Imaging Tests

Imaging Tests:

 

Some tests, such as a computed tomography (CT) scan or a magnetic resonance imaging (MRI) scan, are often done to look for the cause of symptoms and to find a tumor (such as a sarcoma). Other tests may be done after a sarcoma is diagnosed to look for cancer spread.

 

Plain x-ray

A regular x-ray of the area with the lump may be the first test ordered. A plain chest x-ray may be done after diagnosis to look for spread of sarcoma to the lungs.

 

Computed tomography scans

The CT scan is an x-ray procedure that produces detailed, cross-sectional images of your body. Instead of taking one picture like a conventional x-ray, a CT scanner takes many pictures as it rotates around you. A computer then combines these pictures into an image of a slice of your body. The machine will create multiple images of the part of your body being studied. A CT scan is often done if the doctor suspects a soft tissue sarcoma in the chest, abdomen, or the retroperitoneum. This test is also used to see if the sarcoma has spread into the lungs, liver or other organs.

A CT scanner has been described as a large donut, with a narrow table in the middle opening. You will need to lie still on the table while the scan is being done. CT scans take longer than regular x-rays, and you might feel a bit confined by the ring while the pictures are being taken

Before any pictures are taken, you may be asked to drink 1 to 2 pints of a liquid called oral contrast. This helps outline the intestine more clearly. You may also receive an IV (intravenous) line through which a different kind of contrast dye (IV contrast) is injected. This helps better outline structures in your body.

The IV contrast dye can also cause some flushing (redness and warm feeling). Some people are allergic and get hives or, rarely, more serious reactions like trouble breathing and low blood pressure. Be sure to tell the doctor if you have ever had a reaction to any contrast material used for x-rays.

CT scans might be done to precisely guide a biopsy needle into a tumor that is inside the body — the chest or abdomen, for example. For this procedure, called aCT-guided needle biopsy, the patient remains on the CT scanning table while a radiologist advances a biopsy needle toward the location of the mass. CT scans are repeated until the doctors are sure the needle is within the mass.

 

Magnetic resonance imaging scans

Magnetic resonance imaging (MRI) scans use radio waves and strong magnets instead of x-rays to take pictures of the body. The energy from the radio waves is absorbed and then released in a pattern formed by the type of tissue and by certain diseases. A computer translates the pattern of radio waves given off by the tissues into a very detailed image of parts of the body. A contrast material might be injected, just as with CT scans, but is used less often.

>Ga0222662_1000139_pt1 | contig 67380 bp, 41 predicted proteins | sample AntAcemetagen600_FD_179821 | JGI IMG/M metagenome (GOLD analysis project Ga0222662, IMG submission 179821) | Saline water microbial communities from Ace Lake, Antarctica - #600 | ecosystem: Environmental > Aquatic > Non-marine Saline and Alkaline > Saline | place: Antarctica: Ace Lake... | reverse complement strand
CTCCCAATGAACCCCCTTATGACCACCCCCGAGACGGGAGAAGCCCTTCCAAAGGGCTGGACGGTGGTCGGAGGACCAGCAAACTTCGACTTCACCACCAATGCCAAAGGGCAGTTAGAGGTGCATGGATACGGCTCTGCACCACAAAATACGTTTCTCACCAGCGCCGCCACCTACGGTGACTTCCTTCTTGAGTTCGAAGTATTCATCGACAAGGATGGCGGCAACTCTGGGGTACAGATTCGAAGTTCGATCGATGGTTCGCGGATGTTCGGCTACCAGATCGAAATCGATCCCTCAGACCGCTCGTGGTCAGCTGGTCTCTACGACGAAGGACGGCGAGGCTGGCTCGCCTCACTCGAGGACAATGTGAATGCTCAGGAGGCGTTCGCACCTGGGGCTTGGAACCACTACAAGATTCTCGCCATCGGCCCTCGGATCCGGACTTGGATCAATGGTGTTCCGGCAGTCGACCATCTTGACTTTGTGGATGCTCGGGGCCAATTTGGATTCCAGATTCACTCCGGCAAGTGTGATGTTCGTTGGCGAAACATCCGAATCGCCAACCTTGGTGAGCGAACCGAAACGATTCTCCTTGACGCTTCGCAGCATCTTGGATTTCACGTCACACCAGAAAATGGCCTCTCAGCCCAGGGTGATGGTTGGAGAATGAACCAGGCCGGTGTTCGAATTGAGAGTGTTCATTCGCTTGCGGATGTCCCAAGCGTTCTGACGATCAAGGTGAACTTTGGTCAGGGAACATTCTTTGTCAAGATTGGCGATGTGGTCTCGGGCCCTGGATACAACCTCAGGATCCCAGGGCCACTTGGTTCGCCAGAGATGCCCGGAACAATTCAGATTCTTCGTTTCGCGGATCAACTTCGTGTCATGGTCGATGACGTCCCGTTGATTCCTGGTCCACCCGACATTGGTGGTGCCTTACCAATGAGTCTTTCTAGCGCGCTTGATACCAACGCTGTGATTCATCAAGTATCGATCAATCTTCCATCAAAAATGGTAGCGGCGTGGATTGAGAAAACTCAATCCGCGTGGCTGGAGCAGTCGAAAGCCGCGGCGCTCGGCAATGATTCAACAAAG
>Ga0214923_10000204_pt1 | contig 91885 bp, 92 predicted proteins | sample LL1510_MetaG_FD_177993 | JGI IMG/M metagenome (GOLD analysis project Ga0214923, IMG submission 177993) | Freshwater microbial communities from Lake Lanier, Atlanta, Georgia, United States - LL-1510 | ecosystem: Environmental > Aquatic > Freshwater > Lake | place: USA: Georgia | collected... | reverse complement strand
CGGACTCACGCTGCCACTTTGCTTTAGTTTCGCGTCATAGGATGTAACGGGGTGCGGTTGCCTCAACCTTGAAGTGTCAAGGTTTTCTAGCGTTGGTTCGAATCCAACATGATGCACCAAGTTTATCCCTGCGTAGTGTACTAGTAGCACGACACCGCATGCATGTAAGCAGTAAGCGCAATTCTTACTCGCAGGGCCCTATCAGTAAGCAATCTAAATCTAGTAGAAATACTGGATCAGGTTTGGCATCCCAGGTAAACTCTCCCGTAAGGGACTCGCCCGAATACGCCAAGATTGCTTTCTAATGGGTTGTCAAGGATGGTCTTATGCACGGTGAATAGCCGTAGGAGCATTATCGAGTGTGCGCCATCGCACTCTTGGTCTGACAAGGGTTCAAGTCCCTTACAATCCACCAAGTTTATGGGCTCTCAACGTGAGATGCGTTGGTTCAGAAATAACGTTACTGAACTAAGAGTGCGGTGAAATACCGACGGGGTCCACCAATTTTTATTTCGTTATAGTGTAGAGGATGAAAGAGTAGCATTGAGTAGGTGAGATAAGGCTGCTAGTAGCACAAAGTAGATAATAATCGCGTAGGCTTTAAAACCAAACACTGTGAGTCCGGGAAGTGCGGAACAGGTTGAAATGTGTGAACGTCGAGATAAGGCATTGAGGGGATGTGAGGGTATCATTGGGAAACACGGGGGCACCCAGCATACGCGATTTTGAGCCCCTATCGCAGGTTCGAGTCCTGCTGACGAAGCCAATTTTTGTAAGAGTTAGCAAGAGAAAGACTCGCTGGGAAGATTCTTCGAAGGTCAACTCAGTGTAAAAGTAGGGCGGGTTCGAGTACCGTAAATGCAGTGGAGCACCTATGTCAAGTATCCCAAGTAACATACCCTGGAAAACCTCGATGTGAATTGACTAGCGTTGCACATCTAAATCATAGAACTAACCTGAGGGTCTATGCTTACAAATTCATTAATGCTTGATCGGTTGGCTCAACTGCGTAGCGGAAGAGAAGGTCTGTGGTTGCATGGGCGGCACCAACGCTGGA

MRI scans are often part of the work-up of any tumor that could be a sarcoma. They are often better than CT scans in evaluating sarcomas in the arms or legs. They provide a good picture of the extent of the tumor. They can show your health care team many things about the tumor, including location, size, and sometimes even the type of tissue it comes from (like fat or muscle). This makes MRI scans useful in planning a biopsy.

MRIs are also very helpful in examining the brain and spinal cord.

MRI scans are a little more uncomfortable than CT scans. First, they take longer — often up to an hour. Also, you have to lie inside a long tube, which is confining and can be upsetting. Special “open” MRI machines sometimes are an option for people who have claustrophobia (fear of enclosed spaces), but the drawback is that the pictures are often not as clear. MRI machines also make a thumping noise that you may find disturbing. Some places will provide headphones with music to block this noise out.

 

Ultrasound

Ultrasound uses sound waves and their echoes to produce pictures of parts of the body. A small instrument called a transducer emits sound waves and picks up the echoes as they bounce off the organs. The sound wave echoes are converted by a computer into an image that is displayed on a computer screen.

This is a very easy procedure to have. It uses no radiation, which is why it is often used to look at developing fetuses. For most ultrasounds, you simply lie on a table while a technician moves the transducer over the part of your body being examined. Usually, the skin is first lubricated with gel. This test may be done before a biopsy to see if the lump is a cyst, meaning it contains fluid and is likely benign, or if it is solid and more likely a tumor. This test is often not needed if a CT or MRI was done.

 

Positron emission tomography scan

In this test, radioactive glucose (sugar) is injected into the patient’s vein to look for cancer cells. Because cancers use glucose (sugar) at a higher rate than normal tissues, the radioactivity will tend to concentrate in the cancer. A scanner can spot the radioactive deposits. A positron emission tomography (PET) scan is useful when your doctor thinks the cancer has spread but doesn’t know where. A PET scan can be used instead of several different x-rays because it scans your whole body. Often the PET scan is used with a CT scan. This helps decide if abnormalities seen on the CT scan are cancer or something else. PET is not often used for sarcoma, but it can be helpful in certain cases.

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